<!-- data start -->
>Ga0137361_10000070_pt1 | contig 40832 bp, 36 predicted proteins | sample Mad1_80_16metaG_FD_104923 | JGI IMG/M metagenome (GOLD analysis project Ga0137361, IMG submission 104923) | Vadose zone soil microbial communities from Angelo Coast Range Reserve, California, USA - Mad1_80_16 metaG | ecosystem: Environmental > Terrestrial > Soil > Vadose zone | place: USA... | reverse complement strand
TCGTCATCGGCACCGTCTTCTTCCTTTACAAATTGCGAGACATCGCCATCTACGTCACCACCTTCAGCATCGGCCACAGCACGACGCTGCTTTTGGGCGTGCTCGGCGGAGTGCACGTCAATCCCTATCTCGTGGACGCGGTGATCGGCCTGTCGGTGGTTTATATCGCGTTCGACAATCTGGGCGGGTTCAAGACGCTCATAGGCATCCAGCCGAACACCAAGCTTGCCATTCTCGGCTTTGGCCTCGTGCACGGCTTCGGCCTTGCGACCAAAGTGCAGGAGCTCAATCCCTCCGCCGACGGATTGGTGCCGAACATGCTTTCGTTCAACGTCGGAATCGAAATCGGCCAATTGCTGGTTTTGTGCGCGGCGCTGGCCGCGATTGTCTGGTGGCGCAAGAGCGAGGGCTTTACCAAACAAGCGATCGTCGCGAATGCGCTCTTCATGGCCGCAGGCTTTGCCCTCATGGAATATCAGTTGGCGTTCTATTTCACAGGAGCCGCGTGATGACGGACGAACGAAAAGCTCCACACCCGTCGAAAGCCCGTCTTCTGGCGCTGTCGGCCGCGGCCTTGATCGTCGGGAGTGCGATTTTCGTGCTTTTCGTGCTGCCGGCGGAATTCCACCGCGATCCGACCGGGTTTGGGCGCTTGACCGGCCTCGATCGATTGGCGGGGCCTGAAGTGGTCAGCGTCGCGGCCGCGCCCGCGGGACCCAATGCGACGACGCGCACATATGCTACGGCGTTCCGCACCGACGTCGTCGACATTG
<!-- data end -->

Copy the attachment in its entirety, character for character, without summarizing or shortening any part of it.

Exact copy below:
>Ga0137361_10000070_pt1 | contig 40832 bp, 36 predicted proteins | sample Mad1_80_16metaG_FD_104923 | JGI IMG/M metagenome (GOLD analysis project Ga0137361, IMG submission 104923) | Vadose zone soil microbial communities from Angelo Coast Range Reserve, California, USA - Mad1_80_16 metaG | ecosystem: Environmental > Terrestrial > Soil > Vadose zone | place: USA... | reverse complement strand
TCGTCATCGGCACCGTCTTCTTCCTTTACAAATTGCGAGACATCGCCATCTACGTCACCACCTTCAGCATCGGCCACAGCACGACGCTGCTTTTGGGCGTGCTCGGCGGAGTGCACGTCAATCCCTATCTCGTGGACGCGGTGATCGGCCTGTCGGTGGTTTATATCGCGTTCGACAATCTGGGCGGGTTCAAGACGCTCATAGGCATCCAGCCGAACACCAAGCTTGCCATTCTCGGCTTTGGCCTCGTGCACGGCTTCGGCCTTGCGACCAAAGTGCAGGAGCTCAATCCCTCCGCCGACGGATTGGTGCCGAACATGCTTTCGTTCAACGTCGGAATCGAAATCGGCCAATTGCTGGTTTTGTGCGCGGCGCTGGCCGCGATTGTCTGGTGGCGCAAGAGCGAGGGCTTTACCAAACAAGCGATCGTCGCGAATGCGCTCTTCATGGCCGCAGGCTTTGCCCTCATGGAATATCAGTTGGCGTTCTATTTCACAGGAGCCGCGTGATGACGGACGAACGAAAAGCTCCACACCCGTCGAAAGCCCGTCTTCTGGCGCTGTCGGCCGCGGCCTTGATCGTCGGGAGTGCGATTTTCGTGCTTTTCGTGCTGCCGGCGGAATTCCACCGCGATCCGACCGGGTTTGGGCGCTTGACCGGCCTCGATCGATTGGCGGGGCCTGAAGTGGTCAGCGTCGCGGCCGCGCCCGCGGGACCCAATGCGACGACGCGCACATATGCTACGGCGTTCCGCACCGACGTCGTCGACATTG